Although Ashton Carter oversaw many of the Pentagon’s cost-cutting drills in his last DoD job, he said there’s more to do. If confirmed as Defense secretary, he promised to work to end cost overruns in weapons systems and create an overall leaner Pentagon.
In his confirmation hearing Wednesday, Carter repeated a request he made frequently as deputy Defense secretary: that Congress undo sequestration and give DoD budget predictability. But this time, he said that in return for an end to the spending caps, the Pentagon needs to undo some of its own spending habits. “I cannot suggest support and stability for the defense budget without, at the same time, frankly noting that not every defense dollar is spent as well as it should be,” he told the Senate Armed Services Committee. “The taxpayer cannot comprehend it, let alone support the defense budget when they read of cost overruns, lack of accounting and accountability, needless overhead, and the like. This must stop. Every company, state, and city in the country has had to lean itself out in recent years, and it should be no different for the Pentagon”
On the need to reform the acquisition system, Carter said he spoke from experience in sharing senators’ frustration with the pace of Pentagon procurement. Responding to questions about complaints from the Jordanian king about a bottleneck in the sale of needed military equipment, Carter promised he’d make fixing acquisition a top priority.
“The cost control aspect is very important, but also, getting things done,” he said. “When I was working on the wars in Afghanistan and Iraq, it was — even for assistance to our own forces — way too much red tape stood in the way. You had to constantly try to cut through that. I’m not familiar with the Jordanian circumstance, but I do read the newspapers, and I can well believe that it’s slower than King Abdullah finds acceptable, and that you and I would find acceptable. If I’m confirmed as secretary of Defense, this is an area I’m pretty familiar with, and I’d work to get those things out there the way we did MRAPs.”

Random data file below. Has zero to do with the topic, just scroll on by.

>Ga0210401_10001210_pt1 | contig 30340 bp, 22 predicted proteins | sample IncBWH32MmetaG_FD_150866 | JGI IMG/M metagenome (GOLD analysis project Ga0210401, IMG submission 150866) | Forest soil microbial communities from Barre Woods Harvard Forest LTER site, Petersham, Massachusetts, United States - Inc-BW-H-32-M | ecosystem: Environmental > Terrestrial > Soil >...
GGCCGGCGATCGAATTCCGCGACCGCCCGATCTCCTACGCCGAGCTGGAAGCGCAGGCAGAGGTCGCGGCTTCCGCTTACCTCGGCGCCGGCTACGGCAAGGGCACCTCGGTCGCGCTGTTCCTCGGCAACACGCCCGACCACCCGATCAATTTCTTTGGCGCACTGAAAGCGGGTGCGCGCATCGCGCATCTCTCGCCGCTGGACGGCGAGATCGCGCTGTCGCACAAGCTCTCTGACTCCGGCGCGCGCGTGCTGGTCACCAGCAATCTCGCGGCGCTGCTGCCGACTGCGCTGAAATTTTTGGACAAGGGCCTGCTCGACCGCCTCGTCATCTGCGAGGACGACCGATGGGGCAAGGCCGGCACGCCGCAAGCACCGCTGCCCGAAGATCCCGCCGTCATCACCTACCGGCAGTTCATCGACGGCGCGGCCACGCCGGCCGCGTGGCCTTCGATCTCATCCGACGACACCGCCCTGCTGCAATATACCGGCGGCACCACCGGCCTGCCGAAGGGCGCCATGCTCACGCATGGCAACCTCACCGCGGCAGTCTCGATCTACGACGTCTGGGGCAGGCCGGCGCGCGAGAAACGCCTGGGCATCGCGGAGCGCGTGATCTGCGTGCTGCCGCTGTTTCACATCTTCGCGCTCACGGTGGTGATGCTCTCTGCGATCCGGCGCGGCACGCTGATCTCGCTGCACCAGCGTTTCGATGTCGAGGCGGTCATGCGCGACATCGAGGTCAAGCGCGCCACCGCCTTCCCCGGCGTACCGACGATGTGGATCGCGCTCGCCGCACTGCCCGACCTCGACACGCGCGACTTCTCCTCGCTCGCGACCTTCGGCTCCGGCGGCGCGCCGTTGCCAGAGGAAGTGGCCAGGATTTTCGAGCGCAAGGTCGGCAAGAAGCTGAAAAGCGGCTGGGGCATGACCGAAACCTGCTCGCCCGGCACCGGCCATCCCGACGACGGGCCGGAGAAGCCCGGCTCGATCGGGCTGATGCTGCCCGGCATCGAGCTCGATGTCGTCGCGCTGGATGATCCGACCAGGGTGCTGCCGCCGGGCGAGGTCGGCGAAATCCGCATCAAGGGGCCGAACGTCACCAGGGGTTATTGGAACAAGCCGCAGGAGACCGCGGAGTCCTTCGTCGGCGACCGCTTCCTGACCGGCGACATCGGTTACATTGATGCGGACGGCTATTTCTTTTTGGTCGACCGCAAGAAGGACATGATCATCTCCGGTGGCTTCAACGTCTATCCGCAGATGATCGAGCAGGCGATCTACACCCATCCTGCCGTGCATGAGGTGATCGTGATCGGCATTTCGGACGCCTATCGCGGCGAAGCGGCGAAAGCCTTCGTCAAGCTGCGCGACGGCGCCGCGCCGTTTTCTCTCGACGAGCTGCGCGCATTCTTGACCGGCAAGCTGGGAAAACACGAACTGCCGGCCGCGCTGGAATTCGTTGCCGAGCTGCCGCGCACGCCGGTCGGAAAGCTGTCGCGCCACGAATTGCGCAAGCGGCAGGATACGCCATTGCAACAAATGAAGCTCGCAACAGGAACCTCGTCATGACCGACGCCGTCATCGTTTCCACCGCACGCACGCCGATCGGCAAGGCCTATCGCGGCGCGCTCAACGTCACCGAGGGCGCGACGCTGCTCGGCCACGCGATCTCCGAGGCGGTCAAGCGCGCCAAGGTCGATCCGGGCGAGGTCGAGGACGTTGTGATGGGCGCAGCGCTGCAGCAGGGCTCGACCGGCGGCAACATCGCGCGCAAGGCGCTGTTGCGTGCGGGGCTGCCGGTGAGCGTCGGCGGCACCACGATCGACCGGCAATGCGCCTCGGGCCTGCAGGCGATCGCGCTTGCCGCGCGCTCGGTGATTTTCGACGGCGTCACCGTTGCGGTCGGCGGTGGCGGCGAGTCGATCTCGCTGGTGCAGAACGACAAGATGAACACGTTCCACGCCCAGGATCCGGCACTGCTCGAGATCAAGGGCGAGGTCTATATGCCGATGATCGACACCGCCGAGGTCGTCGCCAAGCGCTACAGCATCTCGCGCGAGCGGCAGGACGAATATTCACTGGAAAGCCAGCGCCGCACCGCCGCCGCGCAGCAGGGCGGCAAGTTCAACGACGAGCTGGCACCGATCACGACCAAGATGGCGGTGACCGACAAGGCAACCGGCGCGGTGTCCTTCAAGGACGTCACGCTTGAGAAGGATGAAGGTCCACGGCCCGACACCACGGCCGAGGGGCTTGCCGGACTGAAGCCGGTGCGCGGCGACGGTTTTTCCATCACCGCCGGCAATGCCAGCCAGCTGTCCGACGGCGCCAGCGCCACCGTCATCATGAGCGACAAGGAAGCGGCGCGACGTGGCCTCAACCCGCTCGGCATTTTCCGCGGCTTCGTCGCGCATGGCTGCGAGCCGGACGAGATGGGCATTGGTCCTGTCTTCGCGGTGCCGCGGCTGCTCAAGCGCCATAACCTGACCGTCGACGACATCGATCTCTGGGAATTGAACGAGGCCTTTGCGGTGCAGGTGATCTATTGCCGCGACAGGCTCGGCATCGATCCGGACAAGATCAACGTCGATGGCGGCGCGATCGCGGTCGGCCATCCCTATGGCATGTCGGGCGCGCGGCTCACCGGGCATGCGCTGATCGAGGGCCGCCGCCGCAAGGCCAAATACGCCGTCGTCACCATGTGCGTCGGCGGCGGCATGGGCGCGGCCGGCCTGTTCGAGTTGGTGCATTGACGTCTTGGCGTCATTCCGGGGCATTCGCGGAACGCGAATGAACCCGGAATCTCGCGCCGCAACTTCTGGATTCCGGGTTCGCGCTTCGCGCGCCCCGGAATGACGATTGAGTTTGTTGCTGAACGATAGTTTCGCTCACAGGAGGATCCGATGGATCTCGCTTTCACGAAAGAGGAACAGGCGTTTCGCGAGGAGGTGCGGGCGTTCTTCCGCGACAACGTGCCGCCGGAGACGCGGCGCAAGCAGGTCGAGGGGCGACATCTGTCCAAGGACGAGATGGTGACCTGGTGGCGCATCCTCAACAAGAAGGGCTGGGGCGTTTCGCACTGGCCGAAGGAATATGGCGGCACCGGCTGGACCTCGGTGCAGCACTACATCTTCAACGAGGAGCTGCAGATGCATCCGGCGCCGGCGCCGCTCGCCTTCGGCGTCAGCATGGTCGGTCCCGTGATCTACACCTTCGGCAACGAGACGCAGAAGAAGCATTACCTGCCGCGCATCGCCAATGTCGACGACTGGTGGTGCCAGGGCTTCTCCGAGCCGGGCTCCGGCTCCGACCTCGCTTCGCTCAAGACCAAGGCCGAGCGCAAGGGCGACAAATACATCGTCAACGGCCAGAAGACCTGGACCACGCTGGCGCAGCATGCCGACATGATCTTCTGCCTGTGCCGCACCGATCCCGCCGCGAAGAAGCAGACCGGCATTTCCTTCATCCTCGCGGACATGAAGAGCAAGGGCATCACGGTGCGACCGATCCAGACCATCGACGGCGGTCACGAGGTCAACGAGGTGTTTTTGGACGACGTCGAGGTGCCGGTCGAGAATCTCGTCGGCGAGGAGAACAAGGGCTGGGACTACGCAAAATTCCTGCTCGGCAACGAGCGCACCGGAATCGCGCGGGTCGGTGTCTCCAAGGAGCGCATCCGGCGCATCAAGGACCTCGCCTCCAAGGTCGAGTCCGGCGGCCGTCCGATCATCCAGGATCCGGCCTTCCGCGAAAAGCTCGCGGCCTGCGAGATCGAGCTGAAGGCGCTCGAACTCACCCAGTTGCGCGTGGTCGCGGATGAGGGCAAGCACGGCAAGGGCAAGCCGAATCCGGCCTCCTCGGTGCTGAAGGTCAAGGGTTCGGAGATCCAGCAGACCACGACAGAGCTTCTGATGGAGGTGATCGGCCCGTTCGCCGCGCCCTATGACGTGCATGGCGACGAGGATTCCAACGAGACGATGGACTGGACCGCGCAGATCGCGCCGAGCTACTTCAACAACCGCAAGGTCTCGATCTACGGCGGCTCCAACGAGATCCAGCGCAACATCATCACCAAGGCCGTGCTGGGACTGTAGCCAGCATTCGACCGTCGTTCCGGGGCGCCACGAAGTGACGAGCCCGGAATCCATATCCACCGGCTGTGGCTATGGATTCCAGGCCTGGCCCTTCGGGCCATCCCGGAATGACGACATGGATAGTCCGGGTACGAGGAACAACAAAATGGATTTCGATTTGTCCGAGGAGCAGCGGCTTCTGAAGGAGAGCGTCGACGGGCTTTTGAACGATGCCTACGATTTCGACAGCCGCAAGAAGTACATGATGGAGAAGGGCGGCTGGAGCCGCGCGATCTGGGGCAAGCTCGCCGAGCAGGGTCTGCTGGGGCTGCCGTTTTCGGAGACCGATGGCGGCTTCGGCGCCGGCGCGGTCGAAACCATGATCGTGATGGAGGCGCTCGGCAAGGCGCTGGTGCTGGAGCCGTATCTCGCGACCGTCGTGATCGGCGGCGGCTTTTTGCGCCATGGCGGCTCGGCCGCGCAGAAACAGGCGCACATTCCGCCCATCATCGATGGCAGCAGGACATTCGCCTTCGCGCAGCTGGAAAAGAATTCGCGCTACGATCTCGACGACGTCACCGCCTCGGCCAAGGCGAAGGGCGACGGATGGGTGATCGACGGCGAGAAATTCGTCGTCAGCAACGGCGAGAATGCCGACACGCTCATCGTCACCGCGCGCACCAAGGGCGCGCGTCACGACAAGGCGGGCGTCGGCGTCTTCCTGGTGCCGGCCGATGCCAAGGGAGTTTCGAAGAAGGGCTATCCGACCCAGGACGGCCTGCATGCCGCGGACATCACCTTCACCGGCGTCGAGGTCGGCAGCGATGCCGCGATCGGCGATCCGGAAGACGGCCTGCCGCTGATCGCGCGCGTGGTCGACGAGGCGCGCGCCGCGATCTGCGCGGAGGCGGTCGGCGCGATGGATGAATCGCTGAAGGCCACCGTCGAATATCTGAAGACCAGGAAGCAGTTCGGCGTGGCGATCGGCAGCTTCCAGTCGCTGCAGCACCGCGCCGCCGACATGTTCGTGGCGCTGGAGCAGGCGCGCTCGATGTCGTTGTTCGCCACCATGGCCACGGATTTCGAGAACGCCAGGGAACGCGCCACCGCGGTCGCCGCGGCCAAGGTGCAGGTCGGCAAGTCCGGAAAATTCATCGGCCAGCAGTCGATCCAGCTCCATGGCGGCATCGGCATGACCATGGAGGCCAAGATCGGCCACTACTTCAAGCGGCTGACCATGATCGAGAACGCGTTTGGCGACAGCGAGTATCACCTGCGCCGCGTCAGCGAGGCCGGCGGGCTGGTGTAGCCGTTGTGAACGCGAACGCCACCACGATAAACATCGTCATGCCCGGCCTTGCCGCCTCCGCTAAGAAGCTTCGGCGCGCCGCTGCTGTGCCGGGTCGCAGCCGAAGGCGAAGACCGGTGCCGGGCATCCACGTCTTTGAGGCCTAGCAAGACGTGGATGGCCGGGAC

Carter led the effort to rapidly acquire those mine-resistant ambush protected vehicles while he was undersecretary of Defense for acquisition, logistics and technology, and the speed of the MRAP acqusition was widely cited as one of his most important accomplishments when he left the Pentagon the last time.
But Carter lamented that when it comes to rapidly buying urgent items, the MRAP experience is the exception, not the rule.
“The experience that I had all too often in trying to support Iraq and Afghanistan as the acquisition executive was that when the troops said they needed something, the response of the bureaucracy tended to be, ‘Oh, we’re making one of those. It’ll be finished in 10 years,'” he said. “And we all recognize immediately that that’s nonsensical, because they needed that counter-IED equipment, vehicles, they needed it now. I think our acquisition system got in the habit during the Cold War of doing things very slowly. It would go on for a long time, and we would have programs that extended over 10 and 15 years. We’ve got to turn faster as a military. It’s not only when you’re in war, when you’re in competition with other countries that that are using the global technology base to advance their own military, if we’re going to continue to be the best military in the world, we can’t take steps in 15- year increments.”